I actually think the music in this port is much better than the arcade soundtrack. I also have a soft nostoaligic spot for the NES version. I hope it gets a VC release since its a completely different game.

Its also nice to see the original VC- Reviews team step up to do this review.



Ryno said:

Awesome game and nice review. Anybody crazy enough to not know about this game has no excuse now!

@Heavy_Barrel: I would be really surprised to see NES Strider released. I am playing that right now and Matic keeps kicking my tail. That game will get ripped by today's audience.



TheGreenSpiny said:

@Heavy_Barrel: I loved the NES game back in the day. I never could beat the final boss though, as he keeps grabbing you sword and tossing it. I thought that one was already released on the VC?



blackknight77 said:

NES Strider is on the Capcom Classics Mini Mix for the GBA. I like the game and I'm sure it would be poorly recieved today, but I could care less how the internet percieves the game. It should still be on the Virtual Console if people want it then they will buy it. If they don't like it then they are not forced to buy it.
But its nice to finally see the Genesis version of Strider released.



longtimegamer said:

Are there saves on this..other than the suspend feature? Also, this version hasn't been out on any compilation?



Dazza said:

@longtimegamer No there are no saving points in Strider, as with most Mega Drive action titles. They are not really needed anyway, if you have the skillz you can complete this in one sitting anyway. To my knowledge the MD/Genesis port hasn't ever been made available on a compilation, don't quote me on that thou



shonenjump86 said:

When I played Capcom Classic Collection vol 2 a few years back, I enjoyed playing Knights of the Round, Mega Twins, Eco Fighter, Captain Commando and a few others, but Strider was a game I just could not get into. After reading this review I kinda wanna give it another shot. Hmm...



Shotgunryugan said:

I'm definitely buying this one,when i get the chance,since i've never played Strider outside of Marvel vs. Capcom 2.

Great Review!



StarBoy91 said:

Great review, Damo
Strider is a fun ninja game, and a great-looking and -controlling one, too



FluttershyGuy said:

Playing this piece of Retro Gold makes me want Strider 3 worse than ever. GET CRACKING, CAPCOM!!! NAOOOOOOOOOO! I guess I'll have to go back to my good-old Strider 2 game that's on Strider disc (and vice versa) in the mean time.

An interesting difference I notice here from the arcade version: Enemies actually try to AVOID your cypher, as opposed to suicidally walking right into it.



driversold said:

Nice to see the VC is still breathing (barely). Whatever happened to the release date of Double Dragon 2? Anyone know?



Urbanhispanic said:

I gotta agree with #8; since the Genesis version is now available, Capcom should release the NES version. A lot of people didn't like it but a lot of people loved it at the same time. Get to it Capcom and don't forget to release Mega Man 6, Mega Man x2 and Mega Man X3!



chiptoon said:

My girlfriend surprised me with a old gamebox arcade machine for my birthday, and Strider is one of the very many games on it. It's amazing, mad digitised speech and all.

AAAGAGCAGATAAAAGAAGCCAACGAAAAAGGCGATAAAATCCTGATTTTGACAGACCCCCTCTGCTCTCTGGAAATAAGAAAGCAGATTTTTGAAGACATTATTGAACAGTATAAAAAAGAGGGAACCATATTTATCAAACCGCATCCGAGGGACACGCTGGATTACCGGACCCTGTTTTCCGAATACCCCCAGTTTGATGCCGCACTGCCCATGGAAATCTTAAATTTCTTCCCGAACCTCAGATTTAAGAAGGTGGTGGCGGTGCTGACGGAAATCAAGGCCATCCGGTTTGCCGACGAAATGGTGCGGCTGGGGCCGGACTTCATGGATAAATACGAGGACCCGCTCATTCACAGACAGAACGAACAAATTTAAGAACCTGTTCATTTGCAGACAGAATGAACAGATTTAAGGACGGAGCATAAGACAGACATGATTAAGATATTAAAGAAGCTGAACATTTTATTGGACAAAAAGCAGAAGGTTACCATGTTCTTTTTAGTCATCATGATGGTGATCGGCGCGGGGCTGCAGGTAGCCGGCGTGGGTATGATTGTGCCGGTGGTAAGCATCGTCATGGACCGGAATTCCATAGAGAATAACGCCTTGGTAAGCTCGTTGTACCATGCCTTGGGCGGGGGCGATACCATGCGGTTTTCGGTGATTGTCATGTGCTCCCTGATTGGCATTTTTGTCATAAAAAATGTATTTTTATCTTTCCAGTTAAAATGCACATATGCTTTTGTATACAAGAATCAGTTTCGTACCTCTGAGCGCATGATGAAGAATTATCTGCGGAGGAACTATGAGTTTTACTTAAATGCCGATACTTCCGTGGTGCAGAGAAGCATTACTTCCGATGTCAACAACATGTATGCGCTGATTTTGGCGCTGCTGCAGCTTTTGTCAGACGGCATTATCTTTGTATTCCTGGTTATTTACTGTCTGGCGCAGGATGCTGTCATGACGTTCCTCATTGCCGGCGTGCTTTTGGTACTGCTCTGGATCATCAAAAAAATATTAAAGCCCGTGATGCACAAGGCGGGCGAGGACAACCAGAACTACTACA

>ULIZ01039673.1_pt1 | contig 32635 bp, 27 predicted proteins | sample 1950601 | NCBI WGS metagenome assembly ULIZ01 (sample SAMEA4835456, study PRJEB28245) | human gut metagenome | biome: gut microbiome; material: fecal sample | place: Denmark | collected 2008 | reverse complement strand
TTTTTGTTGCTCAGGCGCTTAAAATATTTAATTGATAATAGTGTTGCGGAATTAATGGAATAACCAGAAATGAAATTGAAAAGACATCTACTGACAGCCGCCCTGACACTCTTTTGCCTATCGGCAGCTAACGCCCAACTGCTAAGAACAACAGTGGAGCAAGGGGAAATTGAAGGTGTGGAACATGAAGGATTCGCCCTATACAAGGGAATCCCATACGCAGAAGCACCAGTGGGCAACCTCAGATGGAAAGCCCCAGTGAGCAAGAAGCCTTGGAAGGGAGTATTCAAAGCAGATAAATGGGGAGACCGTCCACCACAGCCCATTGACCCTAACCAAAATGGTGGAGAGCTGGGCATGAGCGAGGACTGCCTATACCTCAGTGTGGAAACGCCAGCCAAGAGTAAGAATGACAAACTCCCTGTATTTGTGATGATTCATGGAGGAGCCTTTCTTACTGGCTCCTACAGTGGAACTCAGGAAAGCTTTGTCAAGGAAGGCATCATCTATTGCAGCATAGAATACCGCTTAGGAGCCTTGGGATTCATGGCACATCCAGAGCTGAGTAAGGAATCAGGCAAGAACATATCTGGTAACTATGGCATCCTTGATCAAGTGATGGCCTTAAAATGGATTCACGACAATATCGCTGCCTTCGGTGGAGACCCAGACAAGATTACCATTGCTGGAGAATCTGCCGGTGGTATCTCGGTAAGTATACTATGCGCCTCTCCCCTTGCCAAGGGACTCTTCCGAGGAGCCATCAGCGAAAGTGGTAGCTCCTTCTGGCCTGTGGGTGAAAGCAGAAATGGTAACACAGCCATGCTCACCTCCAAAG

GreenInferno said:

Don't you think the game is a bit stiff in the control? I did. And it suffers from unfairness because things happen off-screen and you cannot react fast enough to them.



alLabouTandroiD said:

I think the Arcade version is enough for me. But i'd be interested in Cannon Dancer / Osman and the NES game.



Ren said:

This is great news to me, this was one of my faves in the arcade.
While the graphics may be as good or "better" the arcade version was still far superior (much better animations, and none of that dopey sega music. The arcade really boomed with cool sound effects and music).
To be fair, though, it flickered and slowed down some even in the arcade (weirdly). Still I can't wait to play this again, certainly this is worth it and much more satisfying than the trash heap that was the NES game. Coming from this the NES thing was a big letdown. I was strictly Nintendo in that era so I only played the real one in arcades.



brooks83 said:

Gonna download this in the next few days to show Nintendo there is still interest in VC games.



WaveBoy said:

Definitly on the to 'PlayList'!
Here's hoping for Castlevania: Bloodlines and Contra: Hard Corps. But whatever, i can buy those bad boys on my new Genny!



NeoShinobi said:

Well, I already have the Sega cart so I won't be downloading this. Nice to finally see it up here though.
Now all we need is the NES version.



SNK said:

why the hell are they bringing the inferior Megadrive version out when they could Bring the Original Arcade Version instead,it just doesnt make any sence at all?



WolfRamHeart said:

I think that SEGA did an great job of porting this game to their home console. It holds up really well after all these years. Yes the arcade version is the definitive version but quite a few people, including myself, have very fond memories of playing this on their Mega Drive/Genesis growing up. I suppose it is a matter of perspective as to which version is best but I for one appreciate finally being able to play this on my Nintendo Wii system. Great review Damien!



Pj1 said:

I don't care for wii-ware but I'm pleased to be seeing some decent games for VC coming through....



Virus said:

Hmm...I personally feel a severe contempt toward this game. I bought it in response to all the good reviews it received, but I was horrifically disappointed. I'm certain I'm an outlier and that most people will enjoy this game, but I thought the controls were absolutely terrible. With fixed jumps, slow movement, and restricted attack ability, I couldn't bring myself to enjoy the game, no matter how varied the environments were. I can't understand how the reviewer liked the controls, but again, from the sounds of it, my mentality may be a little skewed. Regardless, I will add my negative opinion to the sea of praise.